Man in Knittelfeld, Austria

By: usermattw

Jun 06 2019

Tags: , , , ,

Category: Men


Click here to view it larger.

What it is:

Carte de visite (CDV) measuring 2.5 x 4 inches.


What I know about it:

Photographer is Josef Gnad of Knittelfeld, Austria.  And see comments below.


I usually try to figure out as much as I can about a photo before posting it, but since my readers have demonstrated that they enjoy contributing to the research, I’ll start sharing more of the ones that have stumped me.  This is an example.  Hopefully you, my readers, can help me fill in the blanks of my understanding of it.  Here’s what I know:  This is a photo taken by Josef Gnad at his studio in the Hotel Eck in Knittelfeld, Austria.  (Steiermark is known in English as Styria, and is a state in lower Austria.)  Printed on the back is a notice that negatives (“plates”) are kept for future prints, but that reprinting is forbidden (presumably by anybody other than Mr. Gnad).  Also, the card with the attractive graphic design showing the photographer’s information, onto which was pasted the photograph to create the carte de visite, would have been purchased by the photographer from a purveyor of such supplies, and at the bottom of the back you can see that that seller was Leopold Loebenstein of Vienna.  So then my questions:  Who is this man?  The signature on the front suggests (but doesn’t prove) that he’s somebody of some significance, but I can’t read the writing.  Maybe Hickner or Hirkner?  And why is the name repeated on the back?  What is that extra word on the back?  It almost looks like Postmeister (Postmaster), which might explain what appear to be postal cancellations on both sides, though it doesn’t quite look like that, and even then it doesn’t make particular sense to me.  In the United States, there were revenue stamps used on the backs of photos for a period in the 1860s, and those were sometimes cancelled, but that doesn’t seem to be the case here.  As for the cancellations, is the date July 23, 1910?  Is that date related to the photo, or to something else?  I may have an elegant portrait of the old postmaster of Knittelfeld, but it’s just as likely to be something else.  In any case, it’s yet another opportunity to look back across time at a man I’ll never otherwise know, and if he felt good enough about his portrait to autograph it for someone, I’ll say I agree.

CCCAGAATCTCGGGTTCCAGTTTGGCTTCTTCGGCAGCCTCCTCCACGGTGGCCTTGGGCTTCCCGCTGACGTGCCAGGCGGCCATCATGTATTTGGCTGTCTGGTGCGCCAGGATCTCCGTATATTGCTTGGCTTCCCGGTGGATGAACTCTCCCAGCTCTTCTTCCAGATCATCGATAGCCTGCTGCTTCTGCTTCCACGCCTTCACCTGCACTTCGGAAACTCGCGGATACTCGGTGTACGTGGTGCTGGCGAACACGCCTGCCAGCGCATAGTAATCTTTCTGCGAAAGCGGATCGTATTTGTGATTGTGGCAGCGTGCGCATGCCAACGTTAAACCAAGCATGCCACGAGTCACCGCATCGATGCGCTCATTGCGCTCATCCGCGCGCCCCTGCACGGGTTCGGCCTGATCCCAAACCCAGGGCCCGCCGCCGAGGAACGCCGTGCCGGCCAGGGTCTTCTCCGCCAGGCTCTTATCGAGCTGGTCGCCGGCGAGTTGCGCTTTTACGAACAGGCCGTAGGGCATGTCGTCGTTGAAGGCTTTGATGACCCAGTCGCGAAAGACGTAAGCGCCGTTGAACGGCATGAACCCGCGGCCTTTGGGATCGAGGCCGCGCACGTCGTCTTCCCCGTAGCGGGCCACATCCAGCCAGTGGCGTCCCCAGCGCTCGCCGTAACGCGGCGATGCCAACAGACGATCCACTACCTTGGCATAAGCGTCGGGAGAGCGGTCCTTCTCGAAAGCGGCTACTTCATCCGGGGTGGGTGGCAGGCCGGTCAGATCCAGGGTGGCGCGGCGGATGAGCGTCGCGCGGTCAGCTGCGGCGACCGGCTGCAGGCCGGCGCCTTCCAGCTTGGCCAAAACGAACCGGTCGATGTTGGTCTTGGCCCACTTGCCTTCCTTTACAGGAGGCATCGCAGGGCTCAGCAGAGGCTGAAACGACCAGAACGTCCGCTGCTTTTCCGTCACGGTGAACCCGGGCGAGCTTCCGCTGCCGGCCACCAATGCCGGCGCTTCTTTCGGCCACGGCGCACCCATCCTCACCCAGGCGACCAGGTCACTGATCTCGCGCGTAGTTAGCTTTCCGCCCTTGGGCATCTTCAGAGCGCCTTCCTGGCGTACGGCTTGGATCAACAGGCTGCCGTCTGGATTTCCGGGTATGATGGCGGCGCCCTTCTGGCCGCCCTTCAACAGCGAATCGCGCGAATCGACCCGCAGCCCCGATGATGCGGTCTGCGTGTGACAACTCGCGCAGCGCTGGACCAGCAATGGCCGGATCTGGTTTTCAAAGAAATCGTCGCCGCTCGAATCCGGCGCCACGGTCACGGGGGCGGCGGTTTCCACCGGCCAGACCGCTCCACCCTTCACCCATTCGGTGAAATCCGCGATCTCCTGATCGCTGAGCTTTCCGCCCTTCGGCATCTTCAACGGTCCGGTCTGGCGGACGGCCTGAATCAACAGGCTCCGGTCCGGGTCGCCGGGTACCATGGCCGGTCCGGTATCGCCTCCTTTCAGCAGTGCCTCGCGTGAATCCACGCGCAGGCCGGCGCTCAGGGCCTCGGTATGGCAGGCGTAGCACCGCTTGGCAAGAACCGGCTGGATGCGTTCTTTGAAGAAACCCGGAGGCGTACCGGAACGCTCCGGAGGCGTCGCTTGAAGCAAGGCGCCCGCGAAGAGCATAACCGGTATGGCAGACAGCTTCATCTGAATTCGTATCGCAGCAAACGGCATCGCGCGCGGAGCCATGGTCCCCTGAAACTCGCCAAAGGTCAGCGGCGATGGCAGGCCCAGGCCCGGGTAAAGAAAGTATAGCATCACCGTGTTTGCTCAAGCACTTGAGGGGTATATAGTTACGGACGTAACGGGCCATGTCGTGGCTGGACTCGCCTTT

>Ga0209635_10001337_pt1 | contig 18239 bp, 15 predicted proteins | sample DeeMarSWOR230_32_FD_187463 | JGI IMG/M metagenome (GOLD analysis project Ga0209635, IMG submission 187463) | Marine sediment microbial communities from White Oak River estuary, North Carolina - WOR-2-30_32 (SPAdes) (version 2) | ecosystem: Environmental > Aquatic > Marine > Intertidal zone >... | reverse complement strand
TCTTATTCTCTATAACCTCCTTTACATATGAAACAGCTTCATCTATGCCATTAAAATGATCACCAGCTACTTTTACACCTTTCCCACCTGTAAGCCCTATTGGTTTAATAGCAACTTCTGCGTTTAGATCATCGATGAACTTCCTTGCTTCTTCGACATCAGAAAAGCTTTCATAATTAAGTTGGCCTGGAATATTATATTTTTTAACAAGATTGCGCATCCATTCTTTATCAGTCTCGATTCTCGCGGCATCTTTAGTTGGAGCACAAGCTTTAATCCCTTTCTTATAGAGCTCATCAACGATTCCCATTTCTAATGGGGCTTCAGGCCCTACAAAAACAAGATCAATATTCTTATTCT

2 comments on “Man in Knittelfeld, Austria”

  1. Love what appears to be a lily-of-the-valley boutonniere.

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